Monday, May 26, 2014

Malaysia Flight 370 Mystery May 26 , 2014 -- SEPANG - The raw data from Inmarsat to be released tomorrow for public consumption ( will the data be " edited " similar to the cockpit conversations ? ) PETALING JAYA: An international group wants Malaysia to explain the content of the preliminary report on Flight MH370 which highlighted a captain’s claims that the aircraft had never left the Malaysian airspace.

Monday, 26 May 2014 17:46

Raw data from Inmarsat to be released to public TOMORROW

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Raw data from Inmarsat to be released to public TOMORROW
SEPANG - The raw data from Inmarsat to be released tomorrow for public consumption.
Acting Transport Minister Datuk Seri Hishammuddin Hussein said ‎it would be jointly released by the Department of Civil Aviation and Inmarsat.
Hishammuddin said: "This is what I have been told and that it will be released tomorrow."
Inmarsat is the British satellite firm responsible for pinpointing missing Malaysia Airlines (MAS) MH370 flight path.
Earlier this month, the next of kin and families of the 239 passengers and crew onboard have requested the authorities to release the data.
MH370 went missing on March 8 whilst it was en route to Beijing from Kuala Lumpur International Airport (KLIA). The passengers were made up of more than two thirds of Chinese nationals. -NST


Published: Monday May 26, 2014 MYT 12:00:00 AM
Updated: Monday May 26, 2014 MYT 7:20:46 AM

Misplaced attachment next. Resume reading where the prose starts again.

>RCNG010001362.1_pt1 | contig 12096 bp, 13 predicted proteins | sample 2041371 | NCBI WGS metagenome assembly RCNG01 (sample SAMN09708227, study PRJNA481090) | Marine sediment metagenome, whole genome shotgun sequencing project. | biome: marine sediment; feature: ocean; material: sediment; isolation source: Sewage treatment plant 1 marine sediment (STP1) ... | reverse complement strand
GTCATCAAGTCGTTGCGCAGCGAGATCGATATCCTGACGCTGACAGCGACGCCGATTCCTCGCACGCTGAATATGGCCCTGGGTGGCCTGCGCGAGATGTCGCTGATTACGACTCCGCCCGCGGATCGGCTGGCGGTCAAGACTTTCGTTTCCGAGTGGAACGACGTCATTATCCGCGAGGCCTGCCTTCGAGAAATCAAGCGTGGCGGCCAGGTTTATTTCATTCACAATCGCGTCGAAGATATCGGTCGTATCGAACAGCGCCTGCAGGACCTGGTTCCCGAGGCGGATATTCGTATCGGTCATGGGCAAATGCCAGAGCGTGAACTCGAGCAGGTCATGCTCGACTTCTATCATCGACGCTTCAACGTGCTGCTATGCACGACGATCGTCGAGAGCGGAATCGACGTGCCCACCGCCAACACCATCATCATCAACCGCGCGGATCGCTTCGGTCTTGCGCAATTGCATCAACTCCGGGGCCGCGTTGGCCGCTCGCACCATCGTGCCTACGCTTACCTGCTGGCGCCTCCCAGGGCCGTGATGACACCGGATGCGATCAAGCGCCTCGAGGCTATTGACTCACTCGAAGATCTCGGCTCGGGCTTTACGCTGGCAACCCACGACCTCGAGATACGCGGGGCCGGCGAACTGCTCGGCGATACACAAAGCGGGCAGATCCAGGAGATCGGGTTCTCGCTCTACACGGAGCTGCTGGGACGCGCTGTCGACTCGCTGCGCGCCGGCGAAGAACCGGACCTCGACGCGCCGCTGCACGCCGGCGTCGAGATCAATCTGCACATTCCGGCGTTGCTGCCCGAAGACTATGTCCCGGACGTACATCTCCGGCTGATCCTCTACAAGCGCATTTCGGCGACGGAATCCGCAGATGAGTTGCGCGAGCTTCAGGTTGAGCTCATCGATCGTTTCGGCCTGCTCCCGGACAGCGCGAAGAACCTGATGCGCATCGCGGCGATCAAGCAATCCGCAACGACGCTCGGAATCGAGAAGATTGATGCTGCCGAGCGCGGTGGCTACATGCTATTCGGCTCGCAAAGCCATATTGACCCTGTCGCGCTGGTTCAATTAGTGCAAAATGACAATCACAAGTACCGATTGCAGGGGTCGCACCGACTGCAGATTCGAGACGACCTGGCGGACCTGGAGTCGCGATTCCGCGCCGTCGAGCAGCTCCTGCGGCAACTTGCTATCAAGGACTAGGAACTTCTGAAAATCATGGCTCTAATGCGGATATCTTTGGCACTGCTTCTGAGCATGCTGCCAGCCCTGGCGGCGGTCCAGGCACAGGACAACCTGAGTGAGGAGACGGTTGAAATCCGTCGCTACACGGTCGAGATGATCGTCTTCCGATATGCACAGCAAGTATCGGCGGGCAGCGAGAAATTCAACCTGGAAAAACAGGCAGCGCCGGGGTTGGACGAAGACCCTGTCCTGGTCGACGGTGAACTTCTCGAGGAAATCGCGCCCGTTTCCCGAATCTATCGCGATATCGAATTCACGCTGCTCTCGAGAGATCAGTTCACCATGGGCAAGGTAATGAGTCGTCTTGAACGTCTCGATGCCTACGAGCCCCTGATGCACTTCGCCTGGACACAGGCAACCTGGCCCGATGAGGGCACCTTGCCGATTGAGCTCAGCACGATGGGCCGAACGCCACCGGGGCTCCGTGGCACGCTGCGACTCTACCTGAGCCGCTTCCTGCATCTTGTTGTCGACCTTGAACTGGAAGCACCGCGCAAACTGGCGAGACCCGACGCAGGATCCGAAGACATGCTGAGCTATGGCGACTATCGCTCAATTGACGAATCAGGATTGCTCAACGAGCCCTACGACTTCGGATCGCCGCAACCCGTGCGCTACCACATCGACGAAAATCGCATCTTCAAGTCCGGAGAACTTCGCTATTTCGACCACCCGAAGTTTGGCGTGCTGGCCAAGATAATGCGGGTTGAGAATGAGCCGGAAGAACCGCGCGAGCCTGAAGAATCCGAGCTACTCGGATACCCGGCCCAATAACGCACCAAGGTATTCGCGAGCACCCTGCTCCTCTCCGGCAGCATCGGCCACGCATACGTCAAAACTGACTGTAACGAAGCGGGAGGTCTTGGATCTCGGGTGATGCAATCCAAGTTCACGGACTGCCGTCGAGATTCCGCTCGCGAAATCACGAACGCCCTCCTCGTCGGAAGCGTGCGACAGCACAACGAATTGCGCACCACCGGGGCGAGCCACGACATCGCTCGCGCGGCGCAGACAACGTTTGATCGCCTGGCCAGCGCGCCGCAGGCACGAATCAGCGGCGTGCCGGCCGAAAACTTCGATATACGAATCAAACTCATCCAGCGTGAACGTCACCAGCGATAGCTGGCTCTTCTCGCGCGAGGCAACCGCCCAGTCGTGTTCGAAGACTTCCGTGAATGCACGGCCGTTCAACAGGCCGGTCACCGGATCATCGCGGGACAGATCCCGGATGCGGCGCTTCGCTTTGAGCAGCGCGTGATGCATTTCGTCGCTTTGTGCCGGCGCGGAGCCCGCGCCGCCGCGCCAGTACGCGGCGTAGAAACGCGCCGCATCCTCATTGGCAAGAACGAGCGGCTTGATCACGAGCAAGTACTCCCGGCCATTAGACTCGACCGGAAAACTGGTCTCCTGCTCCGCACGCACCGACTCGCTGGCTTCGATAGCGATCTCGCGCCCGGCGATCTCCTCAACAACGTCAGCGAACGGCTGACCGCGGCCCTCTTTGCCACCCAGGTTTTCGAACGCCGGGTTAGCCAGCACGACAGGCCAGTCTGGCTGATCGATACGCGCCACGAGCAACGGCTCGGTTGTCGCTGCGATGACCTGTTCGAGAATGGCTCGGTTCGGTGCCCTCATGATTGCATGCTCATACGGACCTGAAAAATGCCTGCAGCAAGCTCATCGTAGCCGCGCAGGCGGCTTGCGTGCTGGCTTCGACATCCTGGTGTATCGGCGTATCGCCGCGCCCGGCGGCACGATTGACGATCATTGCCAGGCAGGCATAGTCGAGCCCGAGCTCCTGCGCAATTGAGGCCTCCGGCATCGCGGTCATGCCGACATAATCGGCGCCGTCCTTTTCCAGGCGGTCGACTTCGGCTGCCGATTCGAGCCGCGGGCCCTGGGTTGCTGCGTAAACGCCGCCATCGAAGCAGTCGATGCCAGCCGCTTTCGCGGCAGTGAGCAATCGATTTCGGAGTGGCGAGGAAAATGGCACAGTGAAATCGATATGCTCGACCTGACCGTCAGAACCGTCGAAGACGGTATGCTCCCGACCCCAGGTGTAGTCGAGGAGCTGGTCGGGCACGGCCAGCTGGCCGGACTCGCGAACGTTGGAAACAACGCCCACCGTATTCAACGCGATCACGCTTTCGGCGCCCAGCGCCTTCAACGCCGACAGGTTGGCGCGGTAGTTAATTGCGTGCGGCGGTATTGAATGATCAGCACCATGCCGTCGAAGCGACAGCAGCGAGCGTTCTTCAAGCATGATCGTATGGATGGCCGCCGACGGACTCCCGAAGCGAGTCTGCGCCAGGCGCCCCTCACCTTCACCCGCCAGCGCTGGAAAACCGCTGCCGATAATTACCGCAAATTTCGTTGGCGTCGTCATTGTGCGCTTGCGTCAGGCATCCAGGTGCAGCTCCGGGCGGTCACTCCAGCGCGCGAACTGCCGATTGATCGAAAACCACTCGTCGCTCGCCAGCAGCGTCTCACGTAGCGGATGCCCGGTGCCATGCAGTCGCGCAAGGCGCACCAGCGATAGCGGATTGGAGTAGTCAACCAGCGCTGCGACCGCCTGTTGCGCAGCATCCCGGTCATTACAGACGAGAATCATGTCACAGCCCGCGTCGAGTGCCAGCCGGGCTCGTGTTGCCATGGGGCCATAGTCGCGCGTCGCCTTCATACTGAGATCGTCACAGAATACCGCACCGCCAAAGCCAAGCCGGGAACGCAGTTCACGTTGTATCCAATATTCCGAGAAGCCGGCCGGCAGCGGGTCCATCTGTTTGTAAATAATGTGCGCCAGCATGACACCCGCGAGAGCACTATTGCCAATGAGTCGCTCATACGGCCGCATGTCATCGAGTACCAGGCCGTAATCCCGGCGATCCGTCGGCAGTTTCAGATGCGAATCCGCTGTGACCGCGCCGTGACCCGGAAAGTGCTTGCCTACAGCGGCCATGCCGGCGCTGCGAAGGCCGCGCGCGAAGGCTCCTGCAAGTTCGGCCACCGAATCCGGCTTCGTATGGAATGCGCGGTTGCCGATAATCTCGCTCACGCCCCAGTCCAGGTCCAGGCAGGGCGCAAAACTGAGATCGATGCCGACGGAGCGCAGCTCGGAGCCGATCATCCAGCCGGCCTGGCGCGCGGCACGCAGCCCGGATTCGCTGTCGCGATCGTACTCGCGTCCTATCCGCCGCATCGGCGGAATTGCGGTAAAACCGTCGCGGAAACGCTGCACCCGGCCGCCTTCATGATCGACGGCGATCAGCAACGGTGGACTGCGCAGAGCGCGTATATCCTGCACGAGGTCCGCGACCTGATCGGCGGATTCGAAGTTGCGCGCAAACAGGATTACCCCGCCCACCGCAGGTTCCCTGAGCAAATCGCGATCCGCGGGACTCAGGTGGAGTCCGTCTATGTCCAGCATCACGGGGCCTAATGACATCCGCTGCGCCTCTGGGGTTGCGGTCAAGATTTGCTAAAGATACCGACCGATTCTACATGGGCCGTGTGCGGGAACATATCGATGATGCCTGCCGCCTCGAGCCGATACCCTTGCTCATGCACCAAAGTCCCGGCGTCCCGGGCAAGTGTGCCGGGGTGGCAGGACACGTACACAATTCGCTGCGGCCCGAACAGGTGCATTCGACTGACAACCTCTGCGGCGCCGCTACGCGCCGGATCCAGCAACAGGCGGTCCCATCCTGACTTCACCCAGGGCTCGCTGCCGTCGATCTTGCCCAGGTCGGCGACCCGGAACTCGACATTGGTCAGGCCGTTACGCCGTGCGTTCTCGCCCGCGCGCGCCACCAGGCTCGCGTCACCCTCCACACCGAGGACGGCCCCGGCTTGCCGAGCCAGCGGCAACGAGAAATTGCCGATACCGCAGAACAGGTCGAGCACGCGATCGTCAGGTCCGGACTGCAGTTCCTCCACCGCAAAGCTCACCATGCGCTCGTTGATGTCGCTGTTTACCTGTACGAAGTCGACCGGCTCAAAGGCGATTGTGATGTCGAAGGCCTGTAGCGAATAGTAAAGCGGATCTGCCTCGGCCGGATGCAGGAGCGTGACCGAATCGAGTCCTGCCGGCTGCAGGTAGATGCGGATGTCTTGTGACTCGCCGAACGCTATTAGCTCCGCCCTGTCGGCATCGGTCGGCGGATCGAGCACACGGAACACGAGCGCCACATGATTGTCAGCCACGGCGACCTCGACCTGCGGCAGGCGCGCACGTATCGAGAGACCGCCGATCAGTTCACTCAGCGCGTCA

Group: Explain MH370 discrepancy


   
PETALING JAYA: An international group wants Malaysia to explain the content of the preliminary report on Flight MH370 which highlighted a captain’s claims that the aircraft had never left the Malaysian airspace.
The unnamed captain claimed that based on “known information”, MH370 had never left Malaysian airspace.
“Why does he think that the plane never left Malaysian airspace or based on what information did he make this assessment?” asked the group aligned to American Phillip Woods, one of the 239 passengers and crew who had gone missing in the plane on March 8.
The group had sent an analysis of the Preliminary Report on MH370 via e-mail to Malaysian Prime Minister Datuk Seri Najib Tun Razak, Australian Deputy Prime Minister Warren Truss and to representatives of various agencies involved in the search and rescue operation.
In an immediate response, Deputy Transport Minister Datuk Aziz Kaprawi said various countries, including the United States, Australia and China, had acknowledged British satellite firm Inmarsat’s calculation indicating that MH370 had crashed in the Indian Ocean.
“Inmarsat data indicated that the aircraft had flown across the Indian Ocean,” he said.
The Boeing 777-2H6ER plane went missing at 1.21am while en route to Beijing from Kuala Lumpur International Airport.
Next-of-kin of the passengers and crew members had demanded for Inmarsat’s raw data to be made available to the public so that people could justify its deduction.
This had prompted acting Transport Minister Datuk Seri Hishammuddin Hussein to instruct the Department of Civil Aviation (DCA) to discuss with Inmarsat on the release of the raw data.
Aziz said the armed forces had verified a possible turn back, as no other aircraft was scheduled to fly in the area at that time.
Other questions raised by the group include why the Australian Defence Force, which allegedly had capability to observe northern air and sea activities up to 3,000km, did not confirm if it had detected MH370 over the Indian Ocean before it went missing.
The group also questioned why there were no radar feedback from Singapore, Thailand and Indo­nesia.
Former prime minister Tun Dr Mahathir Mohamad called on Boeing to explain its patent for “uninterruptible” autopilot system where an aeroplane could be controlled via remote access as part of its counter-terrorism measures.
Stressing that it was not fair to blame MAS and Malaysia over the missing plane, he said Boeing should have the answers as it built and equipped the aircraft.
Dr Mahathir said Boeing would have ensured the communications and GPS equipment in the aircraft could not be easily disabled, as those were vital to the safety and operation of the plane.